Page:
had placed herself at my mercy. But I never heard the alarms,
never saw the sirens. Now I felt only the dull buzz of static, a
constant ringing in the ears.
returned she was drunk as hell and her dancing, her touch, even her
smile conspired to make me uneasy. She was showing me her new slip.
It was lace, and red as blood. A delicate filigree traced the curve
of her breasts and left just enough to the imagination. She
whispered into my ears, kissed at my neck. She was trying to make
love to me. I stared at my feet. I stared at her breasts. I was
searching for some way to tell her.
I'd been strumming the guitar when she came in, and I reached for
it now. I played a few chords, she sang and for a moment,
everything was ok. She reached to touch my face.
"You can't hide
these things from me. I know you."
thought of the old man, lying there on the pavement. I thought of
Lisa, and her cancer. She too would have to lie down, under the
knife this time. She who had wanted to be a surgeon.
"It's over, I
can't do this anymore."
deliberately, Cliona stood up and took a glass from the table. I
watched in silence as she poured herself a drink. She clasped it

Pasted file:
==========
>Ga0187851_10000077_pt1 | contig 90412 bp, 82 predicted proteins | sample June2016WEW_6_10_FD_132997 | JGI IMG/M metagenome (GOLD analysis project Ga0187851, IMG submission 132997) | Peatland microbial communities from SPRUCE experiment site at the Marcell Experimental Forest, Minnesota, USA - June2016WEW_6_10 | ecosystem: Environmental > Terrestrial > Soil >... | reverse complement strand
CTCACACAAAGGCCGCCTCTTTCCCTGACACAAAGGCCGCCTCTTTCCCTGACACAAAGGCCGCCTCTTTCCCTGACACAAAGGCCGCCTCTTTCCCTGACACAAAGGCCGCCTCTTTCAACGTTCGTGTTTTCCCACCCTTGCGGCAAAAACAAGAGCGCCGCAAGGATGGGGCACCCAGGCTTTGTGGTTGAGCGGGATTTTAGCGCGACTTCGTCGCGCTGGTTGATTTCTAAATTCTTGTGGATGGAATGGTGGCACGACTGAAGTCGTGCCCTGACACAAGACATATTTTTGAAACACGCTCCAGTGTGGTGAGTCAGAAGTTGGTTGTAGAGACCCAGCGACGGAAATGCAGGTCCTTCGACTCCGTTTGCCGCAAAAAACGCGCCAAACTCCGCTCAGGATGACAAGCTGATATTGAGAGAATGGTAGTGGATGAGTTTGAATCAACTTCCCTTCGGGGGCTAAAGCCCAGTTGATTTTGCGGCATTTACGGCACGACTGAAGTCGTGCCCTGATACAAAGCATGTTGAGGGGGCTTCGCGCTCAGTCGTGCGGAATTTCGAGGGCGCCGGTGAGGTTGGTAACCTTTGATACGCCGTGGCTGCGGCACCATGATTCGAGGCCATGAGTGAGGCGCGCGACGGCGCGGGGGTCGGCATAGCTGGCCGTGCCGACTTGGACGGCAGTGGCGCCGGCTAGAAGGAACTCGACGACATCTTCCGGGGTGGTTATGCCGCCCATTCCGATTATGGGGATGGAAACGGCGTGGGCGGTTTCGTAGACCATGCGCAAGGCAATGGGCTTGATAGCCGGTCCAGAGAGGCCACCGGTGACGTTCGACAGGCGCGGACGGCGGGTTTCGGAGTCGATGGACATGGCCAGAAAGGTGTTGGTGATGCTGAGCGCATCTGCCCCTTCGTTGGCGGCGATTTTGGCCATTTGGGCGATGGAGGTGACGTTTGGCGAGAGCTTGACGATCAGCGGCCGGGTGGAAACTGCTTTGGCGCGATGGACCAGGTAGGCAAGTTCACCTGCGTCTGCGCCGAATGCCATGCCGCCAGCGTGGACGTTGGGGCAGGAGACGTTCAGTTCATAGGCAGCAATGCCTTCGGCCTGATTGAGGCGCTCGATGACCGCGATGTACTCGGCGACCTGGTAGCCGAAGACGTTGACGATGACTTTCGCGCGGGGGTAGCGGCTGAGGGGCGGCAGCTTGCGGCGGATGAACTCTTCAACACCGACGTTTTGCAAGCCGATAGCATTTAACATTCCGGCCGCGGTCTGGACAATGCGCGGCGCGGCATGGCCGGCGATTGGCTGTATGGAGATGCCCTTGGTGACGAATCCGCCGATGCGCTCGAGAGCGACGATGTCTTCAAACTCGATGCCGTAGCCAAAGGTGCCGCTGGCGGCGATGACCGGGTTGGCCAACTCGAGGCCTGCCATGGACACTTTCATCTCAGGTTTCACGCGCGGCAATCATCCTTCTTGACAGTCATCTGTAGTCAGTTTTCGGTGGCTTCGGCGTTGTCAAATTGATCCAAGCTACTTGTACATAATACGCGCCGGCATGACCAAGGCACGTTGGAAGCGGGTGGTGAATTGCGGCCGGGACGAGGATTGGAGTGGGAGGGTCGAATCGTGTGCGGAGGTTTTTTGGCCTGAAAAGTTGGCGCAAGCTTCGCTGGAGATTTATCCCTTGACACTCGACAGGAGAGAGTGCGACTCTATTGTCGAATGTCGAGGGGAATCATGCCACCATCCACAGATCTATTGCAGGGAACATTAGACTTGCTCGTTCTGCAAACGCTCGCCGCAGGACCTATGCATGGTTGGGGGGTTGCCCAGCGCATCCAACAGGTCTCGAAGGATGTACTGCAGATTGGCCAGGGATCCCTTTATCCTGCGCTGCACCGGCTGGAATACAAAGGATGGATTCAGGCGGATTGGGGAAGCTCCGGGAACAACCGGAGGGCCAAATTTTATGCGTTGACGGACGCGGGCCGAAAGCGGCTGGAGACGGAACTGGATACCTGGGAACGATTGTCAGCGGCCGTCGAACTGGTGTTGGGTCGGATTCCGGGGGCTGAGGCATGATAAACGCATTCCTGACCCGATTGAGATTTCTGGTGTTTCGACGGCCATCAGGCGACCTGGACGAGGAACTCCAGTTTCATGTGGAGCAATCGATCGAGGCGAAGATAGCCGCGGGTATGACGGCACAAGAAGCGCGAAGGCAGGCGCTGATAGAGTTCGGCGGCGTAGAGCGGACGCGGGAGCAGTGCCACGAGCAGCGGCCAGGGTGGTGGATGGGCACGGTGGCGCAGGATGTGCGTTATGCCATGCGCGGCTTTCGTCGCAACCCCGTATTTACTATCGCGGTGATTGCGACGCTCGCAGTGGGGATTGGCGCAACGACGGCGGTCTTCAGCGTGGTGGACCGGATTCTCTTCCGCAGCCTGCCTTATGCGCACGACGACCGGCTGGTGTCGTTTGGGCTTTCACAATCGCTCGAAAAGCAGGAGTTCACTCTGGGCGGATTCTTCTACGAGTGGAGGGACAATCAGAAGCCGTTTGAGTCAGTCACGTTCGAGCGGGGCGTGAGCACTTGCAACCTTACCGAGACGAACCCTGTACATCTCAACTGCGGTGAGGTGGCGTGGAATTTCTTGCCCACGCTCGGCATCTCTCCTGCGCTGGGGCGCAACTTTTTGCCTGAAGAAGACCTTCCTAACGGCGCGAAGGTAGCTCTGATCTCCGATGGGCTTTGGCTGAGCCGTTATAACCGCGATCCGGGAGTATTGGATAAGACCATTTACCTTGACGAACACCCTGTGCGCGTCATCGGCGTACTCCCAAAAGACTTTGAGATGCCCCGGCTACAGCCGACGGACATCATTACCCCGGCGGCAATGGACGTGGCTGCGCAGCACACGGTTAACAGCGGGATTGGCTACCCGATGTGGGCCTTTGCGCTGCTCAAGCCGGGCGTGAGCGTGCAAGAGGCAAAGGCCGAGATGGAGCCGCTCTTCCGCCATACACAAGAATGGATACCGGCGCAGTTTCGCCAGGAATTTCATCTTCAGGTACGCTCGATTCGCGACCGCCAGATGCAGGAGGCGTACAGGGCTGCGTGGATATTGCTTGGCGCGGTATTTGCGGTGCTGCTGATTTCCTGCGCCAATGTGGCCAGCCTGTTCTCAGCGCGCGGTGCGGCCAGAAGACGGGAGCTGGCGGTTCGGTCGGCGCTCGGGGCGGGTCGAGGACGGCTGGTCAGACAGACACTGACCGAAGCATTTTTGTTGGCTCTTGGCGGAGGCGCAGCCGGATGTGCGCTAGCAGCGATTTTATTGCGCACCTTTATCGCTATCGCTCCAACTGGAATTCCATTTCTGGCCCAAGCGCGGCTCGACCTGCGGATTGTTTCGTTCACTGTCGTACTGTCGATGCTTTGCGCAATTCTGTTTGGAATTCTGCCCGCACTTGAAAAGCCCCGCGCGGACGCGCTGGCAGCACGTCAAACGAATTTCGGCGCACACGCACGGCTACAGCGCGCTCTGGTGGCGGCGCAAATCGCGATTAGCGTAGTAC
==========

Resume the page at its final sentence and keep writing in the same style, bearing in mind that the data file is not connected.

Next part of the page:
with two hands; the glass shook between her fingers.
She launched the glass, sending it crashing against the wall. Then
she ran out of the room, leaving me alone on the bed.
We had shared our
beds but never our rooms. I always said I needed my own
None of this is
was her fault. I had to go talk to her.
found her tearing the pictures from the walls. The walls had been
covered in careful pencil sketches of everywhere she planned to go;
the whole trip laid out in pictures and diagrams. She'd had it all
worked out. She'd spent time teaching in London, saved a little
money. She didn't need me. She was leaving in a week.
But now she was
"All of it - it's
just shit. Shit, shit, shit!"
"What about your
"My plans? I have
no fucking idea where I'm going! I thought I could stay here, I'd
She stood there holding these scraps of paper, tearing the maps
and pictures into pieces. All I could think of was my sister,
Ciara, throwing a tantrum after I'd smudged nasty red crayon
across her finger paintings.
we really grow up? Cliona is four years older than I, but inside
still only a child, a little girl, wanting to be strong, but
afraid, so afraid of the world.